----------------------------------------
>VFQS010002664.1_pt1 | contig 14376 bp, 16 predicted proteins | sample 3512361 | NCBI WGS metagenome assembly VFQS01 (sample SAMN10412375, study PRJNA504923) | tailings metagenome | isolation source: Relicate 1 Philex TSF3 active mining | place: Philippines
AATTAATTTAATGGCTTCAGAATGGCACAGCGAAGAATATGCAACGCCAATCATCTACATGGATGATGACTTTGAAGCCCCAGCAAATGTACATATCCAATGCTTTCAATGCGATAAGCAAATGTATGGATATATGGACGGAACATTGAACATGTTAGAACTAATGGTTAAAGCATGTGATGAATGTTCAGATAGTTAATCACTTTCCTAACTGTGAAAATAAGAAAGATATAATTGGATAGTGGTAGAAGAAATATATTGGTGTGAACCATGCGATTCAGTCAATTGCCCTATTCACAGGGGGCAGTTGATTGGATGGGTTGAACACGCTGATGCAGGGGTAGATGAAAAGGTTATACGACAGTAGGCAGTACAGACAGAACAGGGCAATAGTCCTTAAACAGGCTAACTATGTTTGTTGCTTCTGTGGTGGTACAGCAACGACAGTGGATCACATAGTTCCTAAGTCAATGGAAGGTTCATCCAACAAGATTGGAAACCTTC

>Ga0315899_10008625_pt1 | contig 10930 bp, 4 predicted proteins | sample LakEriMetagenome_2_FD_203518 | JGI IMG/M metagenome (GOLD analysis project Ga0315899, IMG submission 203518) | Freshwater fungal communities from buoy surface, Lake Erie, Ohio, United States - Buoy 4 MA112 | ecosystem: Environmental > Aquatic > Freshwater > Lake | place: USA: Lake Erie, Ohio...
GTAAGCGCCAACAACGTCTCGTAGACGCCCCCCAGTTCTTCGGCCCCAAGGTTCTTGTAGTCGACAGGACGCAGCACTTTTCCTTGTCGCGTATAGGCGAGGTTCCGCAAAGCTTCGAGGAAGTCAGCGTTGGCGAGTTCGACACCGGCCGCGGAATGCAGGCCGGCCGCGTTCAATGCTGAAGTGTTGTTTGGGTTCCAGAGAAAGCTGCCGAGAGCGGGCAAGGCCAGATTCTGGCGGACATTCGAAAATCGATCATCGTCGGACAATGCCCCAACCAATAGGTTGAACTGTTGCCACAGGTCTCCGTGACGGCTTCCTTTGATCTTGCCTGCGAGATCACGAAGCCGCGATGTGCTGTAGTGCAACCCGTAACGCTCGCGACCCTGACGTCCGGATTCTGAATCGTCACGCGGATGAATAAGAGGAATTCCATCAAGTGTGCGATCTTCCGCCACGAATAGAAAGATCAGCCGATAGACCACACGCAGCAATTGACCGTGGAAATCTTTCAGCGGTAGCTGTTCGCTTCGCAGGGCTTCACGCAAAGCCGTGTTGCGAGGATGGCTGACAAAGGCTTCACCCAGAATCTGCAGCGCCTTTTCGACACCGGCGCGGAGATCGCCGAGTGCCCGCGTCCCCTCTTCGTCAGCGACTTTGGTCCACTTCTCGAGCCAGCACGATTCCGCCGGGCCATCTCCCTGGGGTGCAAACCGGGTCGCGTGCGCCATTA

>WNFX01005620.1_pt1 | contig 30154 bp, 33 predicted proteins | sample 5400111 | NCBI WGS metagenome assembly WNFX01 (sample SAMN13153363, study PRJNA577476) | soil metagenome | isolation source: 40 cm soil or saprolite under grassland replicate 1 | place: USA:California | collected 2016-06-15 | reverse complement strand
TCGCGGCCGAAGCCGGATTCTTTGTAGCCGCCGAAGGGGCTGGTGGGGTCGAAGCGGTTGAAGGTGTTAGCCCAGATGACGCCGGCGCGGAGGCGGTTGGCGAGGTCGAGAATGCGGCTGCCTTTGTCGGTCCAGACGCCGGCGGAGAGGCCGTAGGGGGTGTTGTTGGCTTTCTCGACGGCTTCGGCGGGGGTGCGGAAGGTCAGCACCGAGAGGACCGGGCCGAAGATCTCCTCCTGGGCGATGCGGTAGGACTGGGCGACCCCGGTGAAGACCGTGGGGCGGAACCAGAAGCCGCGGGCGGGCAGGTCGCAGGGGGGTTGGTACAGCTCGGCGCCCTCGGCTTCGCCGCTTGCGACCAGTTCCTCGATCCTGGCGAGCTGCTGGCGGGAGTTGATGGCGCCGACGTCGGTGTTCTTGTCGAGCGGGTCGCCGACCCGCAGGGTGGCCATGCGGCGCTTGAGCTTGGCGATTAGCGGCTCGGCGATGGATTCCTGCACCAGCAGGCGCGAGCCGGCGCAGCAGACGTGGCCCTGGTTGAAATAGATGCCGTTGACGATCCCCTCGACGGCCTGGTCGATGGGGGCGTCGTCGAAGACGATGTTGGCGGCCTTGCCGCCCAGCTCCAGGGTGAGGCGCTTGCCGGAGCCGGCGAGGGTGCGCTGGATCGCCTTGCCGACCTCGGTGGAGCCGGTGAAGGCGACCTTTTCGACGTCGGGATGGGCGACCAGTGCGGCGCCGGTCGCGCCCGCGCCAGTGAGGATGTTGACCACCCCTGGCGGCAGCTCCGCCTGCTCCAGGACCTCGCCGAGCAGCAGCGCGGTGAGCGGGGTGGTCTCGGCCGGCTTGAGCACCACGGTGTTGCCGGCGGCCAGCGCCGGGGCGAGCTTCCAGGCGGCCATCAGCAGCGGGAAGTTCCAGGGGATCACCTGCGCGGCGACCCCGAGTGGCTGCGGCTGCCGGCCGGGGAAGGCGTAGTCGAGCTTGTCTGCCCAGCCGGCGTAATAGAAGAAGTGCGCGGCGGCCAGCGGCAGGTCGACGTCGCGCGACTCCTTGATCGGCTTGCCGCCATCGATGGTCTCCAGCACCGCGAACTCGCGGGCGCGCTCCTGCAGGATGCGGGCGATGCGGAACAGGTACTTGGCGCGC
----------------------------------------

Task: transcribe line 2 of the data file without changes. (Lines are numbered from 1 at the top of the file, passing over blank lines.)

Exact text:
AATTAATTTAATGGCTTCAGAATGGCACAGCGAAGAATATGCAACGCCAATCATCTACATGGATGATGACTTTGAAGCCCCAGCAAATGTACATATCCAATGCTTTCAATGCGATAAGCAAATGTATGGATATATGGACGGAACATTGAACATGTTAGAACTAATGGTTAAAGCATGTGATGAATGTTCAGATAGTTAATCACTTTCCTAACTGTGAAAATAAGAAAGATATAATTGGATAGTGGTAGAAGAAATATATTGGTGTGAACCATGCGATTCAGTCAATTGCCCTATTCACAGGGGGCAGTTGATTGGATGGGTTGAACACGCTGATGCAGGGGTAGATGAAAAGGTTATACGACAGTAGGCAGTACAGACAGAACAGGGCAATAGTCCTTAAACAGGCTAACTATGTTTGTTGCTTCTGTGGTGGTACAGCAACGACAGTGGATCACATAGTTCCTAAGTCAATGGAAGGTTCATCCAACAAGATTGGAAACCTTC